Faced with increasing pressure from China during the second half of 2021, the Taiwanese government has taken steps to revamp military training to its small volunteer force. A recently released white paper authored by the Taiwanese Ministry of National Defense suggested that the People’s Liberation Army already had the capacity to blockade the island quasi-nation. A separate assessment conducted by the Defense Department indicated that the Chinese military could have “the capabilities to counter the US military in the Indo-Pacific region, and compel Taiwan's leadership to the negotiation table on Beijing's terms” by as early as 2027.
Fears of Chinese military domination have led Taiwan’s government, led by President Tsai Ing-wen, to pursue a military modernization strategy heavily dependent on weapons imports from the United States. In 2020, the Trump administration agreed to sell Taiwan more than $5 billion in arms; so far, $750 million has been spent during the Biden administration.
The Taiwanese defense ministry has also asked for an extra allocation of $9 billion over the next five years for further upgrades, in addition to its existing budget. The country’s military, which is reliant on a national service draft, is capped at 188,000 men under arms and rises to 215,000 if other troops, including trainees and contractors, are included. Additionally, the country has approximately one million reservists who completed their service within the past eight years, which it can depend on to perform a support role in the event of a conflict.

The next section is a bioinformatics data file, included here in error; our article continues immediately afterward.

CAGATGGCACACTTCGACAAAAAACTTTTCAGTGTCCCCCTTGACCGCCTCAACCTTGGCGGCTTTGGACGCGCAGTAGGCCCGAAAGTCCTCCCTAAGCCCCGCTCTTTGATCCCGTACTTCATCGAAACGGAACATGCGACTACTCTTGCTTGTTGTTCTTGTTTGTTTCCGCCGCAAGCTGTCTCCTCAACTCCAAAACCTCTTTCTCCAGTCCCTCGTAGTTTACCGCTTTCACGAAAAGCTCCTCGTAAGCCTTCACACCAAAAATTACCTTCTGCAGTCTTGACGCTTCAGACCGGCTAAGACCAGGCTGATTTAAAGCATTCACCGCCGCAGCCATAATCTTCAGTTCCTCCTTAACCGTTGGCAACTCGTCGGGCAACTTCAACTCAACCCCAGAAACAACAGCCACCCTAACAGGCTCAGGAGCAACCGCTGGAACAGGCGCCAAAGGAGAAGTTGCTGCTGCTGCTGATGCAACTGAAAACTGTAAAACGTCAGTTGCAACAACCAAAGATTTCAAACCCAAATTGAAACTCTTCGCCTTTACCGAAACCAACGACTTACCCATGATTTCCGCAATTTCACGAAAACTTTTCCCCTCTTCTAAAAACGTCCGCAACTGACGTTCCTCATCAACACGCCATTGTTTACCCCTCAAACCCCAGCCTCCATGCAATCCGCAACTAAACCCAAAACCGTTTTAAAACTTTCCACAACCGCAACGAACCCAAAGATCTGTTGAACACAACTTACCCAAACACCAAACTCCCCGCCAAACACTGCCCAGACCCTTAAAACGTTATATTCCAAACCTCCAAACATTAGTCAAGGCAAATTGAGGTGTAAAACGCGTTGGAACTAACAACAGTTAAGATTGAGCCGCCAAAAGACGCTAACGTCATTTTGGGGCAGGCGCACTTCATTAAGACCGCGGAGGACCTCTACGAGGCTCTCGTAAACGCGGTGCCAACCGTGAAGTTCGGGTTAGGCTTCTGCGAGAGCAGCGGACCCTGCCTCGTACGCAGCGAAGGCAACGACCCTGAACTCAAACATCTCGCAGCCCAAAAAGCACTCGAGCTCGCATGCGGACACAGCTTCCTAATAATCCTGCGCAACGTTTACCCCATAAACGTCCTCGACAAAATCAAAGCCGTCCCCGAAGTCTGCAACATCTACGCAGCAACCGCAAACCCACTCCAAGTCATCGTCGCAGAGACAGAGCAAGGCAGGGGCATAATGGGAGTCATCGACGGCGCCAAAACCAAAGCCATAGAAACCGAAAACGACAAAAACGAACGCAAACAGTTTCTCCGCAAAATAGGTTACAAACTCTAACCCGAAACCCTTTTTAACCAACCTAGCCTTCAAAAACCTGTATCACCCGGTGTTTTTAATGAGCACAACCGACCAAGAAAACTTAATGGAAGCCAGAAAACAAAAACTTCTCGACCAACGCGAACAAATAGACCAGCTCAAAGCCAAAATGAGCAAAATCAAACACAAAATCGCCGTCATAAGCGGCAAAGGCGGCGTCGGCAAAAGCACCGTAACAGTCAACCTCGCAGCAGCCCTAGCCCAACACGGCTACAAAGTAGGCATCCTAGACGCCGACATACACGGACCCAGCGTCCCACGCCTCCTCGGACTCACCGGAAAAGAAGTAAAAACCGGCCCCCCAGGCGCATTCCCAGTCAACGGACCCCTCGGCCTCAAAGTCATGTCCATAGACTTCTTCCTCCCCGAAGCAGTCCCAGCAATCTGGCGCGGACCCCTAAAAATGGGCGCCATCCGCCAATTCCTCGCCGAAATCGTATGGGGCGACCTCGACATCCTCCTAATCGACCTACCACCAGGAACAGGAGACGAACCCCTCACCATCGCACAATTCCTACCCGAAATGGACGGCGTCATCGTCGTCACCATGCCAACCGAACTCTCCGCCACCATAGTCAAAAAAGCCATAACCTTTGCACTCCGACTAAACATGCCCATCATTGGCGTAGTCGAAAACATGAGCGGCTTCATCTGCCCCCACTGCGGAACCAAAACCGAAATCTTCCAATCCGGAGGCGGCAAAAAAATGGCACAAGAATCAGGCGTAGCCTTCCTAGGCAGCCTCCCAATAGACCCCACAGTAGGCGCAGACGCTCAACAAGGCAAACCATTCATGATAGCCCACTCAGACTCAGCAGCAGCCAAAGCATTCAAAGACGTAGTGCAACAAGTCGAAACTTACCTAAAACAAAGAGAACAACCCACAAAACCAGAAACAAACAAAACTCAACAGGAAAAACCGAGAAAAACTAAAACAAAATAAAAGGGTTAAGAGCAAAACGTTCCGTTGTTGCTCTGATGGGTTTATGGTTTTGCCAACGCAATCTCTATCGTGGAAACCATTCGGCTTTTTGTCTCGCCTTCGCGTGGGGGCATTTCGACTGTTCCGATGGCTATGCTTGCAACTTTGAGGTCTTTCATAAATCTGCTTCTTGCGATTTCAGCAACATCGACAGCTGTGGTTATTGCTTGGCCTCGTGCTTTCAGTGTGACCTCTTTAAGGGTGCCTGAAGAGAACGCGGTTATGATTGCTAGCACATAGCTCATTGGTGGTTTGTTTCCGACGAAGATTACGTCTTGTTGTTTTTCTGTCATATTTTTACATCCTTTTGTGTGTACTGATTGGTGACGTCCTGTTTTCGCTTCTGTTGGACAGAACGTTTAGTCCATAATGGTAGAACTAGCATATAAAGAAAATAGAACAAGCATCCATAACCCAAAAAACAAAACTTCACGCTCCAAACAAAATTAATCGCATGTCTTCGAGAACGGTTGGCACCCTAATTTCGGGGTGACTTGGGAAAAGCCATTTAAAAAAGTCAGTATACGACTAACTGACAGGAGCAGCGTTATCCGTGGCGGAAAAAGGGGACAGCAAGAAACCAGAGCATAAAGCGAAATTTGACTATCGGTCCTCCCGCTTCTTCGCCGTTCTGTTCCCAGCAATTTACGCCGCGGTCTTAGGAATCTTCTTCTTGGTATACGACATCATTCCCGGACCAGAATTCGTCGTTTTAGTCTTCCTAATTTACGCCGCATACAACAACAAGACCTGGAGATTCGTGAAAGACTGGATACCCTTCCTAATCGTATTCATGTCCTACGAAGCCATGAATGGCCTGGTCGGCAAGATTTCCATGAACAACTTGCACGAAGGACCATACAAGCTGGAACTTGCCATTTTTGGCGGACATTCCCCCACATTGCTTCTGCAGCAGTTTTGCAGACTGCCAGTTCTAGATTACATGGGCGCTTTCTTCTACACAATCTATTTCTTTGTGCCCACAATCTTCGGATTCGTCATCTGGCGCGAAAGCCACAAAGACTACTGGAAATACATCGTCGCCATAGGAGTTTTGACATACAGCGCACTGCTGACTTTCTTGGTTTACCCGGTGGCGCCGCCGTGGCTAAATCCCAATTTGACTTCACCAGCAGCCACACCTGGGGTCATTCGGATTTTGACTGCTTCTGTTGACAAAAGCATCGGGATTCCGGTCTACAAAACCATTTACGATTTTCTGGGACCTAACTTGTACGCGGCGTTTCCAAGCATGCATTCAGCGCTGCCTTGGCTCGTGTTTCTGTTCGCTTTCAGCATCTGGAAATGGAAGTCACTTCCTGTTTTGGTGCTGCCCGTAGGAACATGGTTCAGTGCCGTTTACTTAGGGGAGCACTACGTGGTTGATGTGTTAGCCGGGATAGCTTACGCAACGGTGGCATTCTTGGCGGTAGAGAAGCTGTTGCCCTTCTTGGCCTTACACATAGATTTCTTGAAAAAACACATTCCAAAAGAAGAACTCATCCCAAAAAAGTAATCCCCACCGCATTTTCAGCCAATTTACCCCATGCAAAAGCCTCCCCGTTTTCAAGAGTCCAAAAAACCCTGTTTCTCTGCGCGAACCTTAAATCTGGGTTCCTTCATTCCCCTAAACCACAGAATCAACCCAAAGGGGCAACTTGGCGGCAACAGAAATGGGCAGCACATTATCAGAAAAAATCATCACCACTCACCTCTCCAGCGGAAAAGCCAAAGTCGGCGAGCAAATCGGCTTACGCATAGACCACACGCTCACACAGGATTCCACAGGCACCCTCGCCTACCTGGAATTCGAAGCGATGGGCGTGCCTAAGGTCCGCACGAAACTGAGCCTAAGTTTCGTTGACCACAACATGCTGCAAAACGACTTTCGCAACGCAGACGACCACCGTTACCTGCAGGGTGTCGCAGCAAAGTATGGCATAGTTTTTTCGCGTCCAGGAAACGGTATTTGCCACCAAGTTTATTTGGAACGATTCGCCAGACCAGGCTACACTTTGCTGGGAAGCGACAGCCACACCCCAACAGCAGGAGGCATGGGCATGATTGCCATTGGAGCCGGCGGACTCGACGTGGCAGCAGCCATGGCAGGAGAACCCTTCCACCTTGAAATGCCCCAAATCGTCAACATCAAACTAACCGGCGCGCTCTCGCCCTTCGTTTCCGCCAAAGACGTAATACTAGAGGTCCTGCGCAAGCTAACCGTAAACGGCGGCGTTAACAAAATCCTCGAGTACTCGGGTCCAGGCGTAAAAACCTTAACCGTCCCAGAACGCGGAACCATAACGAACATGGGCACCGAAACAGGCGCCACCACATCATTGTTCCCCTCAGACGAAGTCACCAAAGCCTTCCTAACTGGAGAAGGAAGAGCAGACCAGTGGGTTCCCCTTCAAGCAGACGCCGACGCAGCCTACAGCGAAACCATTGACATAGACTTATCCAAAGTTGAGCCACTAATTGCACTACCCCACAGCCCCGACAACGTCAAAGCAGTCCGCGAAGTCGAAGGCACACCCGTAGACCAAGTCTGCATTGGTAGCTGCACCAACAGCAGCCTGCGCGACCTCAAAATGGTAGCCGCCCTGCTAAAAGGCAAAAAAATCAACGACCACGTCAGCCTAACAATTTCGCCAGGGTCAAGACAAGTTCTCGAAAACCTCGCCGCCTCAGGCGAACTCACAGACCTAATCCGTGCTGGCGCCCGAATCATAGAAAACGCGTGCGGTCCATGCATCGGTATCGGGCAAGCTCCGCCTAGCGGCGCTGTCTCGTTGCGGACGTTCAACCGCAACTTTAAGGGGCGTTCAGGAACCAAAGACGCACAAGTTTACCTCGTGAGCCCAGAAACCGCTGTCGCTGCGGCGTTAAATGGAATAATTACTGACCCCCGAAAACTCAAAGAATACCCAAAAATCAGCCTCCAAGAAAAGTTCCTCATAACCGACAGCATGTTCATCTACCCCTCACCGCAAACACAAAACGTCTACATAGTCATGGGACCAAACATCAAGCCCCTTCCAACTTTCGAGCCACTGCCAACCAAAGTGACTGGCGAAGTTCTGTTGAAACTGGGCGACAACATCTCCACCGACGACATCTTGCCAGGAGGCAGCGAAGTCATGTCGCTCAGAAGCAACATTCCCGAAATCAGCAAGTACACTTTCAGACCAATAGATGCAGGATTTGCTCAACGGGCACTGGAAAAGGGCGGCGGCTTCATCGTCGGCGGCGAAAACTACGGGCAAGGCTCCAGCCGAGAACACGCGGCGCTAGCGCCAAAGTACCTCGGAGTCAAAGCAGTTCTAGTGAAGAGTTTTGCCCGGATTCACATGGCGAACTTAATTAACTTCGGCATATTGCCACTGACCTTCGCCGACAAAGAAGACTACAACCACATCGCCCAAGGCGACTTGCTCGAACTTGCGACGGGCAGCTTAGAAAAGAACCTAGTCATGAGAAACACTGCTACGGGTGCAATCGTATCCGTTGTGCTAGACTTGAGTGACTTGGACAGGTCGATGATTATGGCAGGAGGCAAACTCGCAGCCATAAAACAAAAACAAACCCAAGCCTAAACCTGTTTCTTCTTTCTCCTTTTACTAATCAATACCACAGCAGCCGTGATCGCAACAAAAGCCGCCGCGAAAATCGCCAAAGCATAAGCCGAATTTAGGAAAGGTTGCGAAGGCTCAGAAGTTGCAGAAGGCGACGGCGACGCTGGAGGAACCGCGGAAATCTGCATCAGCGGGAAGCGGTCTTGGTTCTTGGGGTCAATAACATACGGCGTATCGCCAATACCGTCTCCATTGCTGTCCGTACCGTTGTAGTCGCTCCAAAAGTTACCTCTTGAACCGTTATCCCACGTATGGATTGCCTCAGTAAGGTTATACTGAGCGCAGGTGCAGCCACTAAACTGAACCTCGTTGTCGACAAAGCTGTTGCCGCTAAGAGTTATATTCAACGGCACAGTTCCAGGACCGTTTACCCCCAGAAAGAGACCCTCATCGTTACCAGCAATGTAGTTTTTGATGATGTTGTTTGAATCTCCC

The country’s national service system has come under scrutiny in recent months. In 2013, the draft system was overhauled, lowering the compulsory military service time from two years of service to only four months, in addition to occasional recall training sessions. This training has been cited as insufficient to develop professional military skills, and some defense planners have pushed for it to be extended. Some have also argued that, given the limitations of the short draft period, greater specialization is needed, so that soldiers can effectively be trained to fill a role rather than receiving minimal training in multiple roles.
The Taiwanese defense strategy has long been based on the concept of “asymmetric defense,” focused on inflicting disproportionate losses against an invading Chinese army. There are more than two million soldiers in the People’s Liberation Army, making it the largest army in the world by most metrics; all Chinese troops are volunteers, although the country employs a draft registration system if needed.
Trevor Filseth is a current and foreign affairs writer for the National Interest.